I remember growing up and watching scary movies.
I don’t know what it is that attracts people, especially children, to want to watch a movie that will either make you jump out of your seat or give you nightmares. I guess it’s because we know that it is really a movie and nothing is going to happen to us, but the movies still get our heart rates up and put that fear inside of our minds.
I also remember asking my dad if I could stay home, by myself, to watch an episode of The Darkroom. Before the show was over, I was at my neighbors - scared and shaking - I don’t remember asking to stay home after that.
Now that half my life is over (so far as I can tell) I know there are no such things as ghosts, tiny little men, trolls or any other ghoul that can be made up. Still, when I watch a scary movie my imagination gets to me and I find myself turning on all the lights in the house, or making sure the front door is locked, and the porch light is on ... and other preventative measures so I am not attacked by a lunatic or zombie.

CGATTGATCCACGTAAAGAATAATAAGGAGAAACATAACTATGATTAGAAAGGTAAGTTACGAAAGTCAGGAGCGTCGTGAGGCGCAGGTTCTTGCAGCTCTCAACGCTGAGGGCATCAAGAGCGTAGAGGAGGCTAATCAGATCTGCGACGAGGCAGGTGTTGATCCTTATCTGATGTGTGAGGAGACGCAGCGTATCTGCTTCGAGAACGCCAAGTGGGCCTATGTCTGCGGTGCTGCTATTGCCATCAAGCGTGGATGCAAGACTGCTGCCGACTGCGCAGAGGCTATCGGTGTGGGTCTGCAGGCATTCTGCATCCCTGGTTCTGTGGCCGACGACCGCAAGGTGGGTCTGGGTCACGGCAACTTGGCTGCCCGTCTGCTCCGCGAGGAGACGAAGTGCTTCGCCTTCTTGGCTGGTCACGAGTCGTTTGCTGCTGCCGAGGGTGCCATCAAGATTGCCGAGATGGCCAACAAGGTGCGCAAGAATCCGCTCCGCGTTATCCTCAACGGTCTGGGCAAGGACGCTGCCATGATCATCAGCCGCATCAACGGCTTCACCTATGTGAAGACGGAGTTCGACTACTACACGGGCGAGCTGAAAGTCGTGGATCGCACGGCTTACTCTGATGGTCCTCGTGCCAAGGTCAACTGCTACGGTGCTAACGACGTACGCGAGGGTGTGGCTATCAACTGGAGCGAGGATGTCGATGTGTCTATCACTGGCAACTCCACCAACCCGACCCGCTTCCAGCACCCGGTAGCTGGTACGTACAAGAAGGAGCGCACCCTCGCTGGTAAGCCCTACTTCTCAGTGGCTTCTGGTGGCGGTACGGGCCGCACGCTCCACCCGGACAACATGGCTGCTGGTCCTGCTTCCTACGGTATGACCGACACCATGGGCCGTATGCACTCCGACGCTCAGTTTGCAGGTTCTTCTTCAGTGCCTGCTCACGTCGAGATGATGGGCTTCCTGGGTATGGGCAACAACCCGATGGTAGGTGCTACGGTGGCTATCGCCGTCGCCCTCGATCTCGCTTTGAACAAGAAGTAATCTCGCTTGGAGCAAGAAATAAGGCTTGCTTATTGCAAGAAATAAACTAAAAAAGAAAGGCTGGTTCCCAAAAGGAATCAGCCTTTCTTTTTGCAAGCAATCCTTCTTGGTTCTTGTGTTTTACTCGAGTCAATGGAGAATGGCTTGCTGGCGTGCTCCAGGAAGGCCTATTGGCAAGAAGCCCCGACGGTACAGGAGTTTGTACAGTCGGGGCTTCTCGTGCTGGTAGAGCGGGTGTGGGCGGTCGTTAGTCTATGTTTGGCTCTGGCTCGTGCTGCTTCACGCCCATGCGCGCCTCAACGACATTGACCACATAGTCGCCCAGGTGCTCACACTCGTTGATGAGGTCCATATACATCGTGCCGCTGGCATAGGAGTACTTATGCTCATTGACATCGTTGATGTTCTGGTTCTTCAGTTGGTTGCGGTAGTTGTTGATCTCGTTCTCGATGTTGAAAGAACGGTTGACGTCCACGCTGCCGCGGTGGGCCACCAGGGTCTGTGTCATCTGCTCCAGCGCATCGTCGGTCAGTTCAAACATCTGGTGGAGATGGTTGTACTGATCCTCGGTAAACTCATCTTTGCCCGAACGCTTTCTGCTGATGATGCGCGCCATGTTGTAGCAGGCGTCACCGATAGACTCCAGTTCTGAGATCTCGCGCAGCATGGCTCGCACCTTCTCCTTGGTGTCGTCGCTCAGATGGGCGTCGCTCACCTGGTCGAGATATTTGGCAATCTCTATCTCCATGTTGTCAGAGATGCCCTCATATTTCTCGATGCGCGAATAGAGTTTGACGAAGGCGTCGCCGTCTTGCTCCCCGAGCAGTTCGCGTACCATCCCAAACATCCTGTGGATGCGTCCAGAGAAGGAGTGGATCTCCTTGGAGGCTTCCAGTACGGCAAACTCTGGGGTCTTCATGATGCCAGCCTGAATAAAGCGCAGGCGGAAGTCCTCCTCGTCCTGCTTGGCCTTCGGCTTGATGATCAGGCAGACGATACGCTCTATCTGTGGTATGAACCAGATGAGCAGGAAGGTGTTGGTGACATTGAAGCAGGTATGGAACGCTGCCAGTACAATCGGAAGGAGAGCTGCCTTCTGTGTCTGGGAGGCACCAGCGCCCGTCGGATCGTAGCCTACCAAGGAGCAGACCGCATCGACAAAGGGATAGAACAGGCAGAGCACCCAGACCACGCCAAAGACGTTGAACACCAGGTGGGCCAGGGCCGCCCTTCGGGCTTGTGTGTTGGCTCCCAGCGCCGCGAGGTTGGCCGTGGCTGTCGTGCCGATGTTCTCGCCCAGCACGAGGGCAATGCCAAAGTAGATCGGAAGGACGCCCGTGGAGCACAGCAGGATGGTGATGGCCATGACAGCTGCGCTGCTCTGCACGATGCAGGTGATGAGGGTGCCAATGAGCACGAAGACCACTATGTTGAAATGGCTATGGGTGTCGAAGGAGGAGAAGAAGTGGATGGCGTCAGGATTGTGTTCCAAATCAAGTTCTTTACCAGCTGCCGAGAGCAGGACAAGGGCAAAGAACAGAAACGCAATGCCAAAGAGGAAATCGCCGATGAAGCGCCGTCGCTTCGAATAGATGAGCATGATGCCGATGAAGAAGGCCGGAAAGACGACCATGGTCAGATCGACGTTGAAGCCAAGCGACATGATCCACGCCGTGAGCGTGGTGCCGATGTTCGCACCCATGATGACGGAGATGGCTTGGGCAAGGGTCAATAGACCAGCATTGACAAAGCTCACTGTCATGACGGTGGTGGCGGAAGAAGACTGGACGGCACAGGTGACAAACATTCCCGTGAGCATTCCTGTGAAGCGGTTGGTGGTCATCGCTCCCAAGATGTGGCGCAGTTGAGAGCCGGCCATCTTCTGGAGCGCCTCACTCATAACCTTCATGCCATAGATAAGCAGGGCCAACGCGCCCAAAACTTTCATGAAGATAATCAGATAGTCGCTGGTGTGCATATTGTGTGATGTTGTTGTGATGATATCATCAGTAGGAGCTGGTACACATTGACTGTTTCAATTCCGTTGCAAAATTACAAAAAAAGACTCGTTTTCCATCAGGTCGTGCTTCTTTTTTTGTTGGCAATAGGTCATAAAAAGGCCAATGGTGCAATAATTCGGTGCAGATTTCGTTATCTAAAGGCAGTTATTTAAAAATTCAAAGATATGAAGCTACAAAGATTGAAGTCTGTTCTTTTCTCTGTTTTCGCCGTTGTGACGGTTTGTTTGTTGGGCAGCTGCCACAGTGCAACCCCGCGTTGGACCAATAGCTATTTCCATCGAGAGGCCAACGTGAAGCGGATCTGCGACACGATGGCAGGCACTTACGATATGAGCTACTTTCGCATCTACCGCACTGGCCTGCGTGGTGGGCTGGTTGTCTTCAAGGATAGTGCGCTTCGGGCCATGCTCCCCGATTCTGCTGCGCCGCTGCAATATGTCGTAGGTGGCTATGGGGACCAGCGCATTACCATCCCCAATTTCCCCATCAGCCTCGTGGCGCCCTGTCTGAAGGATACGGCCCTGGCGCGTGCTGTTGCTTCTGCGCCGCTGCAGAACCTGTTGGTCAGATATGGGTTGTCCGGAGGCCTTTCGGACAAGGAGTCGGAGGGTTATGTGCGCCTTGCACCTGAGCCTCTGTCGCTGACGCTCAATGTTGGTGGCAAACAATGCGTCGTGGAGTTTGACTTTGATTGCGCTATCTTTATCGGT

In real life, we still experience fear, or another name for it could be anxiety, when we deal with certain people in certain situations. Whether it is an overbearing boss, aggressive neighbor or just someone we know that makes us nervous when we talk to them.
One “simple” verse I like to remember when dealing with men, and women, in everyday life. It’s easy to remember and very comforting, especially when you consider the context in which it was spoken.
The people had a real reason to fear man, in the first century, they could literally be killed for their beliefs. Luckily we don’t have to worry too much about that in this country, the most we usually have to worry about is upsetting someone by saying the wrong thing, or embarrassed because we have been cut down by someone who likes to do that sort of thing.
Matthew 10:28 “... do not fear those who kill the body but cannot kill the soul. Rather fear him who can destroy both soul and body in hell.”